I was until three days ago the Secretary General for European Affairs of Greece, not being the Secretary General now gives me freedom of speech. I will not follow in the path of the previous speaker. I think that is a good example of why we cannot reach an agreement.  If there is such an impassioned, such a one-sided approach and a lack of control of time when we don’t even realize how long we are supposed to speak in a conference. And I was I heard with great surprise that the gentleman was a diplomat. If we had such diplomats would perhaps, we would be reducing the size of … cape. I’m sorry for speaking in this way but I’m sorry Mr. President Mr. Zhelev that you started this, this morning with a completely one-sided approach but the question ladies and gentlemen is not to justify one side. This is why I’m not going to going to the substance of this matter. There are people who care about the two countries are coming close understanding each other not finding the opposite narratives not finding everything that divides and bringing it up. If you take for example Cyprus, the Greek side forgets what happened in the 60’s and the only start thinking what Cyprus seems the ways, intervention whatever you want call it and so we need to look at each other side at the other side and understand what we are talking about. What we have got before? Is a sort of demonist … approach that little Greece over here has no other concern neither inflation nor unemployment nor agricultural problems nor public death instead of blocking or stopping Turkey? Let me rate to rate once more the entire Greek political systems except the extreme right which is 4% position. “A position” is for Turkey to enter the EU. To enter until the same terms and conditions as we did, we went through a very painful process. Who went through their painful process? And instead of seeing in Cyprus two different narratives; the Turkey’s narrative the Greek narrative, we should see the Ireland as an opportunity to put to the desk our coexistence. If the Greeks on the Turks coexist peacefully in Cyprus which is our fondest wish then we can coexist in the largest gale of Greece and Turkey that simply enough. It was said and said and said again that the Greek Cypriots did not want to solution.  68% a year ago when the negotiation started supported the Euro unification of the island. I mean everybody uses the numbers and facts and I don’t say this is done only in Turkey also done in Greece but we need a positive approach. If we follow the path the previous speaker was following, we will never bring solutions to the outstanding problems. Let us look at the different angle; the relative strengths and merits over two countries, Turkey is becoming a large industrial country with good exports, the 16th largest economy, a large market, Greece has the largest fleet in the world to carry goods, we can share tourism on both sides of the Aegean in elsewhere. We have a lot to gain by cooperating we are together in NATO and we are committed into along Turkey into the EU. Going back, isolating, what is against the other side is not a good receipt before the future. Let me now tell you a few things about the negotiation process. I’m afraid I’m one of the best occupied to say that because I was falling the negotiations as Secretary General. Now you have the negotiating framework of 2005, there are some clear understandings that Turkey has signed, Turkey was not obliged to sign, but if one signs one must owner his signature. And I think that we need to remember that. I mean the all issue of allowing… Cypriot traffic to go to ports and airports what is the danger to Turkey from that for over ships and commercial ships and commercial planes they have signed it. Turkey has signed the Ankara Protocol that doesn’t applied if it didn’t like it the good not … they may not have signed it.  But I hope that there will be a solution before even we reach the situation of having to reconsider the all-accession process. So, I would like to conclude.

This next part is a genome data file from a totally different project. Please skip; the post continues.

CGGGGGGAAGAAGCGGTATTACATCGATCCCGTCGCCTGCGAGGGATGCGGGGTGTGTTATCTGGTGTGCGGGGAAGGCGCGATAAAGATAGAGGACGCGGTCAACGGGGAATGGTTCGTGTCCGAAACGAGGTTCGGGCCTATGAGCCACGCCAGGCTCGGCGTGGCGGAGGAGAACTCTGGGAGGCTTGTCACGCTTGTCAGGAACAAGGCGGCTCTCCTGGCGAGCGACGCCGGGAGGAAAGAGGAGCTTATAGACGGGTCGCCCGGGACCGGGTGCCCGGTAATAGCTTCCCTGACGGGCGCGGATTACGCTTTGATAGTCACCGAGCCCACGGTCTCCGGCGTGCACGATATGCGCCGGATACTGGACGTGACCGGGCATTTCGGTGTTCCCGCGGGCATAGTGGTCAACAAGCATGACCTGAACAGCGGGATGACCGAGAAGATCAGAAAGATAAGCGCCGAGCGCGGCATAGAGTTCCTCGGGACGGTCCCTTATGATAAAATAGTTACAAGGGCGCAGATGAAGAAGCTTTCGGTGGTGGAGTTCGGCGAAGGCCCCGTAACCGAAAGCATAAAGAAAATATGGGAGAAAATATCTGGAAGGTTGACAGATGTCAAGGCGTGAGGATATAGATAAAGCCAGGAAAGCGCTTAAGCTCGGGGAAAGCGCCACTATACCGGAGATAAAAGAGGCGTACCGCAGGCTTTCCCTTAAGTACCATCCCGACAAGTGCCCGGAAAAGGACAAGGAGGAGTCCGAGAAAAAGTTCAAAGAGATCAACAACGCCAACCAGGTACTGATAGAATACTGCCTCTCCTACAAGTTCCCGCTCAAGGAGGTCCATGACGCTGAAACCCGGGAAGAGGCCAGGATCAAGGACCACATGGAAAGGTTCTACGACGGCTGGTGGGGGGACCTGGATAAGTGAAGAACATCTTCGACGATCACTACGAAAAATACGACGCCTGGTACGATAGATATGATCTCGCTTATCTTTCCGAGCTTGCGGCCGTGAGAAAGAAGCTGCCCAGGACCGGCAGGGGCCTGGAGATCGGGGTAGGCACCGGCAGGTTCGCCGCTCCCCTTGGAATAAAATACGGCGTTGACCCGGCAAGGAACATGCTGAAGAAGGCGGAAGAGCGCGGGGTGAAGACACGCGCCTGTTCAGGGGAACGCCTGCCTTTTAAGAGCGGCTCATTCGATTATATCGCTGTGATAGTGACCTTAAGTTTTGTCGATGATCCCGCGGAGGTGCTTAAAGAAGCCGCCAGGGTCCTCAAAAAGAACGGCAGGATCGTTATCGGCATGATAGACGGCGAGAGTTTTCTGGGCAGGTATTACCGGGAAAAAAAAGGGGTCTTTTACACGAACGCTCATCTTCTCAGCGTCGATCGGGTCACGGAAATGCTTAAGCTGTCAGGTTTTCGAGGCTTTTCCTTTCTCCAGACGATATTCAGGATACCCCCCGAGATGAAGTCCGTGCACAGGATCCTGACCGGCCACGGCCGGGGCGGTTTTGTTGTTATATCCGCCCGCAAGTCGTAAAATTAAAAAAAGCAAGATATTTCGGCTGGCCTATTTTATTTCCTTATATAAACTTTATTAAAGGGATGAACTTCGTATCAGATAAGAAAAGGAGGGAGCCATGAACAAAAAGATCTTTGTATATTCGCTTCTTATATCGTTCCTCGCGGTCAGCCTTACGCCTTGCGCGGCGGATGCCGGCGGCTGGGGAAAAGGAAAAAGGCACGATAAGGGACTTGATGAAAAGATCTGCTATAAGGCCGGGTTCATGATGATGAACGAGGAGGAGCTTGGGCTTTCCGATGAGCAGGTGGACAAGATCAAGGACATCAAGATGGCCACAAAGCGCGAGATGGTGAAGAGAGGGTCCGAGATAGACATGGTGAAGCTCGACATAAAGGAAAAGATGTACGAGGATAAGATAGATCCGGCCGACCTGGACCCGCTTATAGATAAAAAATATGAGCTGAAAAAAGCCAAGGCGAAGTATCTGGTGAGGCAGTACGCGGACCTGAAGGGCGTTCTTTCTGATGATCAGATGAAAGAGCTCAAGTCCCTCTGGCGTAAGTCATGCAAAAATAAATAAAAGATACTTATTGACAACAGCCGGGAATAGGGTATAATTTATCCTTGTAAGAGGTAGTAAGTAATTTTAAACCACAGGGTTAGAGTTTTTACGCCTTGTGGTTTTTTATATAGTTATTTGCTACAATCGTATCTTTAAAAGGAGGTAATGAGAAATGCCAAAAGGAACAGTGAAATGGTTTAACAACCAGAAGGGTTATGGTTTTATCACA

There is a long way ahead. Please take the message from Greece we are not against you, we are not against you. We want you to enter the EU because we think that typing peninsula is one historical region for which we must be proud. And when they tell us Turkey is outside of Europe we say Anatolia was homeland to us to the Turks to the many other people and it was always part of European history. So, why should Turkey be left out? Just because of its Muslim. Europe is secular.